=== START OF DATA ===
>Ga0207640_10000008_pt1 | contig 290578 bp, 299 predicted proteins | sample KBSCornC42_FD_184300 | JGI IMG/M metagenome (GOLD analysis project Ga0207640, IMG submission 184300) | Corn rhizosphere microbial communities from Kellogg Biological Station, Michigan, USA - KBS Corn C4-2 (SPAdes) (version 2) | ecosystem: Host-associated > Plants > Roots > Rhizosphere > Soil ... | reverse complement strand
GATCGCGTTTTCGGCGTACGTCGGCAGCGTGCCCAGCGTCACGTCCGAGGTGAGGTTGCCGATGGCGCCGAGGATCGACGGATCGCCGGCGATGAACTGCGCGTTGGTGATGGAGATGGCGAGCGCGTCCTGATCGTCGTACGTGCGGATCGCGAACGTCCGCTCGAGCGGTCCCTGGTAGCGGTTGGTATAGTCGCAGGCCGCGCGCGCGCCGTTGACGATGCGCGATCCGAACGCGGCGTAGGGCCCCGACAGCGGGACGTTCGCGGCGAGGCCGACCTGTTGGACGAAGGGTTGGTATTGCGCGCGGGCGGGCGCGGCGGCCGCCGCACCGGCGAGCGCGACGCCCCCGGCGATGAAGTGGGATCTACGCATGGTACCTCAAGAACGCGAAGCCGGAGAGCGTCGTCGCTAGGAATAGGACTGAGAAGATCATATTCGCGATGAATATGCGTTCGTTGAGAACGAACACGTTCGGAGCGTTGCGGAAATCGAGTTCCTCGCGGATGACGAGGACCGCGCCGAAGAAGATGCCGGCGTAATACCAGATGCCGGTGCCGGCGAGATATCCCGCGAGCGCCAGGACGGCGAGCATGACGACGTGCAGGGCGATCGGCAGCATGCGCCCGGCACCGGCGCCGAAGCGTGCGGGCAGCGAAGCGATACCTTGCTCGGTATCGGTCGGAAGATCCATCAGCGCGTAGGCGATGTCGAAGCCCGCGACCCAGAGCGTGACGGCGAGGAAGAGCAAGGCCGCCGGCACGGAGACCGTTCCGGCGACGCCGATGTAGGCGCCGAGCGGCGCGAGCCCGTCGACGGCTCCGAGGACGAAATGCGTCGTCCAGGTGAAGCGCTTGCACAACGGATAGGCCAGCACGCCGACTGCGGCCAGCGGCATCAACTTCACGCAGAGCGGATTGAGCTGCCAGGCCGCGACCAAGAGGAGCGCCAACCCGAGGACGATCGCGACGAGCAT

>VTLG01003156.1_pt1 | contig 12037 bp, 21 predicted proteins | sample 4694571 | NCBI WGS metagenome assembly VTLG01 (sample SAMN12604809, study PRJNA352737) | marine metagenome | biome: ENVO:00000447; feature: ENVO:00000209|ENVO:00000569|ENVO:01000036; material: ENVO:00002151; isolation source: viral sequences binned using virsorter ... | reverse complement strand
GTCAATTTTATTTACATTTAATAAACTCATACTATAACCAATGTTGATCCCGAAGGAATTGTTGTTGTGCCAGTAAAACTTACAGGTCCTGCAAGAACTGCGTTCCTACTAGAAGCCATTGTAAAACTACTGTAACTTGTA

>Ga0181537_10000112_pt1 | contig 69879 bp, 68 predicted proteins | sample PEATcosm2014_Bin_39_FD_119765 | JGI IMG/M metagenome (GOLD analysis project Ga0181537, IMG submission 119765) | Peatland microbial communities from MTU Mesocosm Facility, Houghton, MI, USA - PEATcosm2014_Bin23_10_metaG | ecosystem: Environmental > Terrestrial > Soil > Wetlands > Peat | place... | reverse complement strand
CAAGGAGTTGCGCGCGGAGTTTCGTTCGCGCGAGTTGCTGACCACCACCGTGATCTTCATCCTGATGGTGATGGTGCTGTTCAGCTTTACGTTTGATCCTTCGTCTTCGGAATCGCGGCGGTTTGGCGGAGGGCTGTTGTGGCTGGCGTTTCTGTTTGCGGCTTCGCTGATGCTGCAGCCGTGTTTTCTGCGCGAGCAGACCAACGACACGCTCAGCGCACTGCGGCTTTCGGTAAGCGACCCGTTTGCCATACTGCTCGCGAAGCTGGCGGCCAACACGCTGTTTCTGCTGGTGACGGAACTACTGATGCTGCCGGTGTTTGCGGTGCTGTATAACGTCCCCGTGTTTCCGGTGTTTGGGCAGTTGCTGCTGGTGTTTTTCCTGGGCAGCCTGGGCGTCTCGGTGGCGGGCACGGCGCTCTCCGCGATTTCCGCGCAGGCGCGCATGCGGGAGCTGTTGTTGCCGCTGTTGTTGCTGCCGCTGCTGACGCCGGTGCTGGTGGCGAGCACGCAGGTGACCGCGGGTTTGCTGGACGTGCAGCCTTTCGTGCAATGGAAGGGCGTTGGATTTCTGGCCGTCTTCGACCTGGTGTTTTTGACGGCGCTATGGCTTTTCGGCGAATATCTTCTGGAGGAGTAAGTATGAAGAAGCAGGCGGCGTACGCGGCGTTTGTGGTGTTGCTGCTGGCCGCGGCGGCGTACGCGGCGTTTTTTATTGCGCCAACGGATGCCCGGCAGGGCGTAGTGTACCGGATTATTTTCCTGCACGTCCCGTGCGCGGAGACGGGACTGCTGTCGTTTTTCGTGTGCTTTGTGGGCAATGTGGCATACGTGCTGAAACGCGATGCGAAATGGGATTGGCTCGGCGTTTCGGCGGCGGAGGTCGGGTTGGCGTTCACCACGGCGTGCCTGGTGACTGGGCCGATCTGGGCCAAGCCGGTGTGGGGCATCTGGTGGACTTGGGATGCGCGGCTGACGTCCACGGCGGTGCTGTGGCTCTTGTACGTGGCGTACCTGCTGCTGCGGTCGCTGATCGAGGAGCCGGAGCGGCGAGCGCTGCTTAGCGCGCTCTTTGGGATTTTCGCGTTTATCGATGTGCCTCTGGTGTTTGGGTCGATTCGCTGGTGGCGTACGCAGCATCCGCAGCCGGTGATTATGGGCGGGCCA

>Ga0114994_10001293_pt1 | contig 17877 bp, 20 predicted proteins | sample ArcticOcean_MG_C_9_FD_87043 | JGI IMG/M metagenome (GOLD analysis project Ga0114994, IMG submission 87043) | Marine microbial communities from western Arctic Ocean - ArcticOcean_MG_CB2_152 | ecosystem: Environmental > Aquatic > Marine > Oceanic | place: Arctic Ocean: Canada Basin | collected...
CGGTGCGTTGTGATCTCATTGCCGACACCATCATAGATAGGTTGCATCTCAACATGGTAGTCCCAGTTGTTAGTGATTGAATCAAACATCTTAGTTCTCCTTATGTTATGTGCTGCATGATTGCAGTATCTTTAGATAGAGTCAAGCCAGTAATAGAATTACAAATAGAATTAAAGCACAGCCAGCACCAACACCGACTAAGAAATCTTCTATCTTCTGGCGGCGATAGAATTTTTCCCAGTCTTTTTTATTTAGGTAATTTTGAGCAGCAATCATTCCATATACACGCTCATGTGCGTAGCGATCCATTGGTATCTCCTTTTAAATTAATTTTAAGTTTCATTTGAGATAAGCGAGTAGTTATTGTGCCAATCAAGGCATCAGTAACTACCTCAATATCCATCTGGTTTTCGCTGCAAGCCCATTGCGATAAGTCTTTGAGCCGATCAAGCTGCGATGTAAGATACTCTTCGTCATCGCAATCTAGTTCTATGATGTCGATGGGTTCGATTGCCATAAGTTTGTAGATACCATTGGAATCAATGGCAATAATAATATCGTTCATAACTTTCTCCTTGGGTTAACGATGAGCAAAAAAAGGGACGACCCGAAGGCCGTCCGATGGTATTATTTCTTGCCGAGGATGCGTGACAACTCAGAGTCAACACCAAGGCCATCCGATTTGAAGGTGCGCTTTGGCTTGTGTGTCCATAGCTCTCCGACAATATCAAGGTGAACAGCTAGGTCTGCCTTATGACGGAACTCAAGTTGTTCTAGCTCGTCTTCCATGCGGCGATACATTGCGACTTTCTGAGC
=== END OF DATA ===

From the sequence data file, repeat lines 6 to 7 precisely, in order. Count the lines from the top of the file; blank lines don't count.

CAAGGAGTTGCGCGCGGAGTTTCGTTCGCGCGAGTTGCTGACCACCACCGTGATCTTCATCCTGATGGTGATGGTGCTGTTCAGCTTTACGTTTGATCCTTCGTCTTCGGAATCGCGGCGGTTTGGCGGAGGGCTGTTGTGGCTGGCGTTTCTGTTTGCGGCTTCGCTGATGCTGCAGCCGTGTTTTCTGCGCGAGCAGACCAACGACACGCTCAGCGCACTGCGGCTTTCGGTAAGCGACCCGTTTGCCATACTGCTCGCGAAGCTGGCGGCCAACACGCTGTTTCTGCTGGTGACGGAACTACTGATGCTGCCGGTGTTTGCGGTGCTGTATAACGTCCCCGTGTTTCCGGTGTTTGGGCAGTTGCTGCTGGTGTTTTTCCTGGGCAGCCTGGGCGTCTCGGTGGCGGGCACGGCGCTCTCCGCGATTTCCGCGCAGGCGCGCATGCGGGAGCTGTTGTTGCCGCTGTTGTTGCTGCCGCTGCTGACGCCGGTGCTGGTGGCGAGCACGCAGGTGACCGCGGGTTTGCTGGACGTGCAGCCTTTCGTGCAATGGAAGGGCGTTGGATTTCTGGCCGTCTTCGACCTGGTGTTTTTGACGGCGCTATGGCTTTTCGGCGAATATCTTCTGGAGGAGTAAGTATGAAGAAGCAGGCGGCGTACGCGGCGTTTGTGGTGTTGCTGCTGGCCGCGGCGGCGTACGCGGCGTTTTTTATTGCGCCAACGGATGCCCGGCAGGGCGTAGTGTACCGGATTATTTTCCTGCACGTCCCGTGCGCGGAGACGGGACTGCTGTCGTTTTTCGTGTGCTTTGTGGGCAATGTGGCATACGTGCTGAAACGCGATGCGAAATGGGATTGGCTCGGCGTTTCGGCGGCGGAGGTCGGGTTGGCGTTCACCACGGCGTGCCTGGTGACTGGGCCGATCTGGGCCAAGCCGGTGTGGGGCATCTGGTGGACTTGGGATGCGCGGCTGACGTCCACGGCGGTGCTGTGGCTCTTGTACGTGGCGTACCTGCTGCTGCGGTCGCTGATCGAGGAGCCGGAGCGGCGAGCGCTGCTTAGCGCGCTCTTTGGGATTTTCGCGTTTATCGATGTGCCTCTGGTGTTTGGGTCGATTCGCTGGTGGCGTACGCAGCATCCGCAGCCGGTGATTATGGGCGGGCCA

>Ga0114994_10001293_pt1 | contig 17877 bp, 20 predicted proteins | sample ArcticOcean_MG_C_9_FD_87043 | JGI IMG/M metagenome (GOLD analysis project Ga0114994, IMG submission 87043) | Marine microbial communities from western Arctic Ocean - ArcticOcean_MG_CB2_152 | ecosystem: Environmental > Aquatic > Marine > Oceanic | place: Arctic Ocean: Canada Basin | collected...